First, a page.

"The lead character is a transsexual contract killer!"
This sounds like a movie pitch that would automatically be snapped up and subsequently made into one of the worst films of all time. The broadcast-network TV series that would be made from the same story idea doesn't even bear contemplating: The potential for leering exploitation and cheesy melodrama is just too extreme.
The accomplishment of the interesting "Hit and Miss" (premieres Wednesday, July 11 at 10 p.m. ET on DirecTV's Audience Network) is that it deftly navigates its minefield of a premise. The lead character, Mia (Chloe Sevigny) is indeed a coldly efficient killer, and she's also transgender, but first and foremost, she's a human being with flaws, an agenda and complex emotions that creator Paul Abbott ("Shameless," "State of Play") and writer Sean Conway spend a lot of time exploring. This show isn't about the premise, it's about the difficult person at the heart of it.
There's a moment, early in the first episode, in which you see Mia's body with full-frontal clarity, but that scene is not there in order to exploit her status. It's there to state, without words, "Here's one of several things you need to know about Mia. Decide now whether you're in or you're out."
Generally speaking, the low-key "Hit and Miss" does a good job of exploring Mia as a person while acknowledging her trans status matter-of-factly. Her transition isn't who she is, it's part of who she is; the difficulty she has achieving true emotional intimacy is more of a factor in her story than the status of her body or the hormones in it. Just as Mia carefully controls the images she projects -- she wears an asexual hoodie and dark clothing for work, but flowing dresses and colorful cowboy boots the rest of the time -- "Hit and Miss" is an exercise in measured, deliberate characterization.
Mia's rough underworld boss accepts her status quite calmly: They clearly have a long history, and to him, the most important thing about their relationship is that she does her job well. They also have a friendly camaraderie -- he's one of the few people this intimacy-avoiding woman confides in -- but Mia's former and present genders are acknowledged without much fuss.
That's not to say that everyone in Mia's world accepts her; another of this spare drama's achievements is the way in which it explores others' reactions to Mia without turning them into mindless bigots and portraying her as a saint. Early in the first episode, the pre-operative Mia finds that she has family connections and responsibilities she didn't anticipate, and the kids that she finds herself coping with are as confused, rude, thoughtful and curious as real kids would be in that situation.
The children she gets to know are also reeling from a major loss, and "Hit and Miss" depicts their grief with quiet but powerful observational moments. This isn't a show with a ton of dialogue; the characters are holding back a lot of strong emotions and confused reactions much of the time. "Hit and Miss" bides its time and allows halting alliances and simmering grievances to develop in realistic ways, and the unsentimental rural and urban landscapes add to the feeling of bleak, unshowy poignance. Much of Sevigny's work consists of subtle reactions and contemplation, and the actress is more than up to the task of depicting Mia's internal turmoil and her deep need for a link to the world that doesn't involve death.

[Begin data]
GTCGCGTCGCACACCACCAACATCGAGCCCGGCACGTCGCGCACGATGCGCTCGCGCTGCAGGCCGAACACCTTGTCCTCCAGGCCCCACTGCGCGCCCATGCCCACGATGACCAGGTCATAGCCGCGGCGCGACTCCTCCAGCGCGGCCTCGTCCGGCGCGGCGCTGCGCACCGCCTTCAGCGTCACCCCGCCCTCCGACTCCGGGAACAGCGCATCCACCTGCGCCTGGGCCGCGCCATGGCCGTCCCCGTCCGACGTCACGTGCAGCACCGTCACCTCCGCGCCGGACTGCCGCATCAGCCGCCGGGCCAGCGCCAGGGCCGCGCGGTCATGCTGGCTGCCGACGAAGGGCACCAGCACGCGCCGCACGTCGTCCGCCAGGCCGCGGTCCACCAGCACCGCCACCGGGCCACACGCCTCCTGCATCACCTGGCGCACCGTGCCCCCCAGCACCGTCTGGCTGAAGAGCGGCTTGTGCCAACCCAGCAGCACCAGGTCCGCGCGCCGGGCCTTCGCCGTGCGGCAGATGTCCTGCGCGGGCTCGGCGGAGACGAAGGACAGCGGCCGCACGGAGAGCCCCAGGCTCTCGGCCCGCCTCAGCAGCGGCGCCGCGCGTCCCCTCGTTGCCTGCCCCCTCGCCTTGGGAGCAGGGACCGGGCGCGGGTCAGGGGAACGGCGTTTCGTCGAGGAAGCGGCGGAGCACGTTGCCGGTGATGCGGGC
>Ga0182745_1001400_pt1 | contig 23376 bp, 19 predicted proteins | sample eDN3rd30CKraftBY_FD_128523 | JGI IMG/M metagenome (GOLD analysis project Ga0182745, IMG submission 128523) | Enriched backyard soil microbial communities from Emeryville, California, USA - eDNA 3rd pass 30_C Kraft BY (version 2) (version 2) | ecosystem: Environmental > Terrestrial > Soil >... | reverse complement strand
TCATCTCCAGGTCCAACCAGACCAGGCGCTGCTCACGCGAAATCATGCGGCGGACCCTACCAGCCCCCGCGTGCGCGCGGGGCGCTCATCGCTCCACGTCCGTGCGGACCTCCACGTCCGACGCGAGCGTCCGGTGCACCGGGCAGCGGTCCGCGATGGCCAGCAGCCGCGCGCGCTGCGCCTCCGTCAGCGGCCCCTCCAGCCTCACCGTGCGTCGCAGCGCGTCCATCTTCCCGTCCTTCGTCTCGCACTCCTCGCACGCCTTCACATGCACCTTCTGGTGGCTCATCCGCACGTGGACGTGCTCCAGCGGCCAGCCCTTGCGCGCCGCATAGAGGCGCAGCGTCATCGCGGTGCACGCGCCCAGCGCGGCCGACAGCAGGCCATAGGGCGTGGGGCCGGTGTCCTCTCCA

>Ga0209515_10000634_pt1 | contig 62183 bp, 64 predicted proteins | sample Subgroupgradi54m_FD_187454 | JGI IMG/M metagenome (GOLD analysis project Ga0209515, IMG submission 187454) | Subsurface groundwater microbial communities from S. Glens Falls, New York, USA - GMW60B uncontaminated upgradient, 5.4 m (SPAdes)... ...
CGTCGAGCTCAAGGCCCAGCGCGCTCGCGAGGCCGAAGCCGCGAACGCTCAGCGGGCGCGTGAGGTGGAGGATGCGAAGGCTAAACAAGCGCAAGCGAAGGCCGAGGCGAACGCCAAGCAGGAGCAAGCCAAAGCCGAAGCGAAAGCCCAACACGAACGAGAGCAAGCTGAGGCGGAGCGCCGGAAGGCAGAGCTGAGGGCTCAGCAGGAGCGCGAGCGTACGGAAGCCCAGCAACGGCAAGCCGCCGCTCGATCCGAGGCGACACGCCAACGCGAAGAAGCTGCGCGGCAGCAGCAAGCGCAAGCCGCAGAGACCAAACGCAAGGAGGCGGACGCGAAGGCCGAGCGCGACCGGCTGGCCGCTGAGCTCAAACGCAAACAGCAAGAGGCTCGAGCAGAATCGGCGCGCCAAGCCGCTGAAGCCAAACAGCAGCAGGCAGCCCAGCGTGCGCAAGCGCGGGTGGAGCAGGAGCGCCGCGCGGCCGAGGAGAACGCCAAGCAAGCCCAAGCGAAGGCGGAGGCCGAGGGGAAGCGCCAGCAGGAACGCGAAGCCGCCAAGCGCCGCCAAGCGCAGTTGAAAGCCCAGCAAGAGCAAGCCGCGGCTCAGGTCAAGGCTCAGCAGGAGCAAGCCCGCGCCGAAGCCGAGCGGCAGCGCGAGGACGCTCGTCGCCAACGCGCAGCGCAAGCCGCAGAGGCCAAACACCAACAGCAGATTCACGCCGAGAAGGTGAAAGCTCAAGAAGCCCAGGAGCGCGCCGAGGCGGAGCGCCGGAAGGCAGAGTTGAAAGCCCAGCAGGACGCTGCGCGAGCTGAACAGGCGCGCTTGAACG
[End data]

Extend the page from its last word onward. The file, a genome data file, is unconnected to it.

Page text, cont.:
Strangely enough, given the sexiness of the contract-killer part of the premise, there's not a whole lot of bloodshed in "Hit and Miss." I somehow feel guilty for wishing there was more of that, given that "Hit and Miss" sets itself up as a character drama and not a thriller per se, but it's hard to deny that the occasional violent moments give the show some welcome jolts of tension and drama. No doubt Mia's efficiency at work is meant to provide a contrast to the messiness of her personal life, but in the first couple of episodes of the show, the two worlds feel oddly disconnected (and would Mia the killer really recoil from separating the head of a dead chicken from its body while cooking a meal?).
"Hit and Miss" also indulges in a tendency I often see in ambitious British dramas like "Luther" and "The Fades": It tends to mistake style for substance, and at times, it falls a little too in love with its moody aesthetic conceits. The lack of overt plot mechanics and the lean dialogue are a welcome change, until these things begin to make you wonder whether the creators have a lot to say about Mia's unusual attempts to balance her career and her personal responsibilities.
Still, I found the two episodes I saw refreshingly thoughtful, though the second episode has a good deal less tension than the first and it's hard not to wonder if that bodes well for the rest of the season, which totals six episodes. The first two hours of "Hit and Miss" come across as a finely observed, well-acted independent film, and I wasn't really sure whether there was a lot more story left to tell as Episode 2 came to a close, but I'm willing to let Mia prove me wrong.
"Hit and Miss" debuts alongside the final season of "Damages," and we have interviews and features about that show here. Also, my colleague Chris Harnick interviewed Sevigny recently about "Hit and Miss" and other roles.
"Hit and Miss" premieres at 10 p.m. ET on Wednesday, July 11 on DirecTV's Audience Network.
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